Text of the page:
Ex-'Pot Czar' Gives Mixed Marks to Proposed Medical Pot Rules
Washington’s former “pot czar” says a proposed overhaul of medical marijuana could drive lots of business to the coming state-licensed pot stores. And though they’ve come in for criticism from some advocates, Mark Kleiman says the proposed changes would probably be good for patients, too.
Kleiman is the UCLA professor hired to advise the Washington state Liquor Control Board. That contract has now ended.
Right now, medical marijuana users in Seattle buy pot at one of an estimated 240 loosely-regulated dispensaries. But state agencies are recommending rules that would basically shut those stores down. Patients would have to shop instead at one of the state-licensed stores set to open next year under Initiative 502.
That makes sense to Kleiman, who says he’s never heard a convincing case for having a separate set of stores for patients. He says eliminating the grey market could be a boon to the legal market.
“If there’s no competing medical system, I’d expect the I-502 system to have more than half the market, even in the first year,” said Kleiman. That’s up from the original estimate, which forecast the legal stores would capture 18-25 percent of the market.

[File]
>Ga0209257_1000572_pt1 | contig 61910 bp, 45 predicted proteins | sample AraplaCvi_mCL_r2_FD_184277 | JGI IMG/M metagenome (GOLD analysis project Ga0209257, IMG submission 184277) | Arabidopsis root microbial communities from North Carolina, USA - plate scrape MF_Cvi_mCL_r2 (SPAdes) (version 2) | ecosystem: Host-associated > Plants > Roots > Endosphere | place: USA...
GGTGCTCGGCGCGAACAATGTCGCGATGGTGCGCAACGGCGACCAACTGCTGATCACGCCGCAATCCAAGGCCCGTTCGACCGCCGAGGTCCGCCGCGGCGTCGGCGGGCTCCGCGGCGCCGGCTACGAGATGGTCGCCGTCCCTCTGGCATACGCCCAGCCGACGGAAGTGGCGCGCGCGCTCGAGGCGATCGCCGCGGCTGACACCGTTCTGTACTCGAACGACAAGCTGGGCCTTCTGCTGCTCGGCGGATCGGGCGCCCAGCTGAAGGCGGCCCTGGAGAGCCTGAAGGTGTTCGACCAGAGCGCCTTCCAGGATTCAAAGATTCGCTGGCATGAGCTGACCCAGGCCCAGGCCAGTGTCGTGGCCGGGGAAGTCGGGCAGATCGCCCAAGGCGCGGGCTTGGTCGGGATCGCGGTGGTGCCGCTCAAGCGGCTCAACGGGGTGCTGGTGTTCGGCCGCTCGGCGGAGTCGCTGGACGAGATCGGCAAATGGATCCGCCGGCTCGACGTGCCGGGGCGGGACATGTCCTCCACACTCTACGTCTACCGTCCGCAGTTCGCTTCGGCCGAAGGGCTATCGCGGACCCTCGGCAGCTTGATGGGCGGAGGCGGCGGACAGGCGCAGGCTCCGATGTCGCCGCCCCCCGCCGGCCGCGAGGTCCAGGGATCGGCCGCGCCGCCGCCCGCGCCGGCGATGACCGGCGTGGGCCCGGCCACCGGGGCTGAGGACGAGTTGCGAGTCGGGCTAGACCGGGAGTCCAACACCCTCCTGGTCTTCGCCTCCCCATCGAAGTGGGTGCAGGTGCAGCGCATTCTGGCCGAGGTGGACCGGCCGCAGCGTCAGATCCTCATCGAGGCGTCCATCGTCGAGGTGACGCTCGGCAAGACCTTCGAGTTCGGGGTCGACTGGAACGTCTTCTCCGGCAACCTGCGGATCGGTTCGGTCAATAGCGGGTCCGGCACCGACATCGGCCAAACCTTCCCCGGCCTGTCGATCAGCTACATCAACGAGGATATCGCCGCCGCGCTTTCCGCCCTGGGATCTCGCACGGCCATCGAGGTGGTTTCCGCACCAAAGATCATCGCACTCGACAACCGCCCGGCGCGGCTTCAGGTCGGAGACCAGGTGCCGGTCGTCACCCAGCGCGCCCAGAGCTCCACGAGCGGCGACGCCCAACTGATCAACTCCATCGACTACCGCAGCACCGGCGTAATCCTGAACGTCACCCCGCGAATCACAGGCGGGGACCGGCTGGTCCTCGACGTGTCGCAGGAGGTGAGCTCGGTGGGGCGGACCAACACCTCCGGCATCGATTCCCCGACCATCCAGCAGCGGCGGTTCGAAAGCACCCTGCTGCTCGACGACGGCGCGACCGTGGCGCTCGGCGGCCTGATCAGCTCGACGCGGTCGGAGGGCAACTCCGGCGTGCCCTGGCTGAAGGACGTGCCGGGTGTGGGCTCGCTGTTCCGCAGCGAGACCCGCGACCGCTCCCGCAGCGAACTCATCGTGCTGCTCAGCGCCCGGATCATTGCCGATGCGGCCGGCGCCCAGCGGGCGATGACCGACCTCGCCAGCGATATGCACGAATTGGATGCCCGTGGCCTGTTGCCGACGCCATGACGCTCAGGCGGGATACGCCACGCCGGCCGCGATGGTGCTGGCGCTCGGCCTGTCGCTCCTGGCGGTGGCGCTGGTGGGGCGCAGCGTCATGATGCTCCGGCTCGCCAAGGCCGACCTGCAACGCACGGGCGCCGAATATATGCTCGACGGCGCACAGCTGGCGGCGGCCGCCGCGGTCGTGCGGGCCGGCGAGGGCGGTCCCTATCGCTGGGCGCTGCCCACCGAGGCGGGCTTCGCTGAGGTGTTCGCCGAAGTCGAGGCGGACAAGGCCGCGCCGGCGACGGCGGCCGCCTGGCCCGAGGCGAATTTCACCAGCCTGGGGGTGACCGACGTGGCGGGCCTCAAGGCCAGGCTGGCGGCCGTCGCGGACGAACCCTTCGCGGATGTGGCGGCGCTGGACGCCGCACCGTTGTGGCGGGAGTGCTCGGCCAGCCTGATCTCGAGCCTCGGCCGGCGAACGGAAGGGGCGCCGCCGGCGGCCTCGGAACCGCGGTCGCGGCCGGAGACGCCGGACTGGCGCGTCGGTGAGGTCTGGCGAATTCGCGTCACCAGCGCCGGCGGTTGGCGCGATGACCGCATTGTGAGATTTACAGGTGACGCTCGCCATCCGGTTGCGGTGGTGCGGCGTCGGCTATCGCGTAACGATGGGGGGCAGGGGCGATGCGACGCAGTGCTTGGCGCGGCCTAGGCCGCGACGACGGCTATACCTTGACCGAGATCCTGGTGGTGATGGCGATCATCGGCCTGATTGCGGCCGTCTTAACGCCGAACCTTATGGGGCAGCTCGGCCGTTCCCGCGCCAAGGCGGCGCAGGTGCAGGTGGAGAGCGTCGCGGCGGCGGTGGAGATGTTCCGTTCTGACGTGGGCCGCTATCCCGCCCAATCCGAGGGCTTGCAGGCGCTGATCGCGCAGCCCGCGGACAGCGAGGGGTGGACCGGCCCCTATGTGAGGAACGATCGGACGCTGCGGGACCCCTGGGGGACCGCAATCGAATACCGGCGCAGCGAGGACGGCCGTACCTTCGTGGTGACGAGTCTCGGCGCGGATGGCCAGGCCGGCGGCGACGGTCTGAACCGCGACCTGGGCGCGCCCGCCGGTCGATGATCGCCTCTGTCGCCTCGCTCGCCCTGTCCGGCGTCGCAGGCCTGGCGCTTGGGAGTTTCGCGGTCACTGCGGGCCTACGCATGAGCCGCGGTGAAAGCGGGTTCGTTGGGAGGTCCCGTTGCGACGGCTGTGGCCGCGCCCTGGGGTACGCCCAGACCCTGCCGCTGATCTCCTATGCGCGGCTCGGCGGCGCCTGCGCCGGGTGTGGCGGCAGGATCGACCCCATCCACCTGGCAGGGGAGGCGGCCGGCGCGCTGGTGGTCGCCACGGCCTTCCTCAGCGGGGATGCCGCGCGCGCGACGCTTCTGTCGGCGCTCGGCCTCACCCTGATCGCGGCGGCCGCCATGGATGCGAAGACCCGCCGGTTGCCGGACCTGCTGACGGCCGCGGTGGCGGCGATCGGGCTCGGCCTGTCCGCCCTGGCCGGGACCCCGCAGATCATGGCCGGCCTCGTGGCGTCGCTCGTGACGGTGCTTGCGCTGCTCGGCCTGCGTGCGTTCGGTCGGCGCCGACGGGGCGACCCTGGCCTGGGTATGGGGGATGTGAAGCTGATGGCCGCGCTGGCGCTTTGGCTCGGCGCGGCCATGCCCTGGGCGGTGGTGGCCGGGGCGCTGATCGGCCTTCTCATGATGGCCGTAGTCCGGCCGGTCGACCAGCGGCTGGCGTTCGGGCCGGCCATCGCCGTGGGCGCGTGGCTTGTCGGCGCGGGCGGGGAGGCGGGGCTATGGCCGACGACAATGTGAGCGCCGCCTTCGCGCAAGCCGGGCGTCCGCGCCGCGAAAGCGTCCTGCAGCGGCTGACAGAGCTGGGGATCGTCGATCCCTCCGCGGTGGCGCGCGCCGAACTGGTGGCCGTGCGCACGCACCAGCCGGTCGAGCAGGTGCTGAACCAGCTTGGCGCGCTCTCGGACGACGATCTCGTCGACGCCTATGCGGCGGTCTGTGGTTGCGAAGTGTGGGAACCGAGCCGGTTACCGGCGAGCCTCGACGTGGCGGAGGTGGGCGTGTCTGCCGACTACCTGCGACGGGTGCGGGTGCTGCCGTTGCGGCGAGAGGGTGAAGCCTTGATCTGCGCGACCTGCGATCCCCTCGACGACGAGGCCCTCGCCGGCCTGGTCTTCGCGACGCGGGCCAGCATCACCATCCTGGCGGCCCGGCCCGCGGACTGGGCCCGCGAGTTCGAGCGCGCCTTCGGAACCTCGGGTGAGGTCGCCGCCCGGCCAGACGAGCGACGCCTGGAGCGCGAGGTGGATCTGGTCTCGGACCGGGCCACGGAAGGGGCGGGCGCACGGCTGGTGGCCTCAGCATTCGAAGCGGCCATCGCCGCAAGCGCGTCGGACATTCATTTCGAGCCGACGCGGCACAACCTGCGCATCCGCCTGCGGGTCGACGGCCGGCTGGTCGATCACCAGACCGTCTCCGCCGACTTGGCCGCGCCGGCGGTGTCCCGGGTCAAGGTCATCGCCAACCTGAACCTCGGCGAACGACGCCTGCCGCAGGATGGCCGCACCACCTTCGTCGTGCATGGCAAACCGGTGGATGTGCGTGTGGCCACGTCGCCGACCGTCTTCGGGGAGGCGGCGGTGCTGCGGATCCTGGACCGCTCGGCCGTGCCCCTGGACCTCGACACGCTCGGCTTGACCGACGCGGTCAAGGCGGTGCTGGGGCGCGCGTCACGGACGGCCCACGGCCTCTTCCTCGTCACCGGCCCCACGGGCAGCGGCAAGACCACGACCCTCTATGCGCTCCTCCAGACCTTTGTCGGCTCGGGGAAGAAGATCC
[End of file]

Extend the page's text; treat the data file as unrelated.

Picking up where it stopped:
Impacts on Patients
Kleiman says the legal stores will have everything a dispensary would, and the products will have to meet much stricter standards.
“If I had a medical condition that required cannabis, I think I’d rather get material that had been tested for its content of active agents, and also certified free of impurities, rather than something grown in somebody’s basement,” said Kleiman.
But Kleiman says there are a few troubling points in the recommendations, too. They would crack down on rubber-stamp prescriptions—a move Kleiman likes, but also restrict which medical conditions could qualify, which he does not like.
The proposed changes wouldn’t allow patients to have their medicine home-delivered, which Kleiman notes could be a problem for very sick people. And he’s not sure the tax breaks for patients go far enough; the recommendations would exempt patients from state sales tax, but not the steeper excise taxes.
Overall, though, Kleiman thinks integrating the medical marijuana market into the legal market is the right approach. Any sweeping change to the state’s medical marijuana industry would require the Legislature to pass a new law.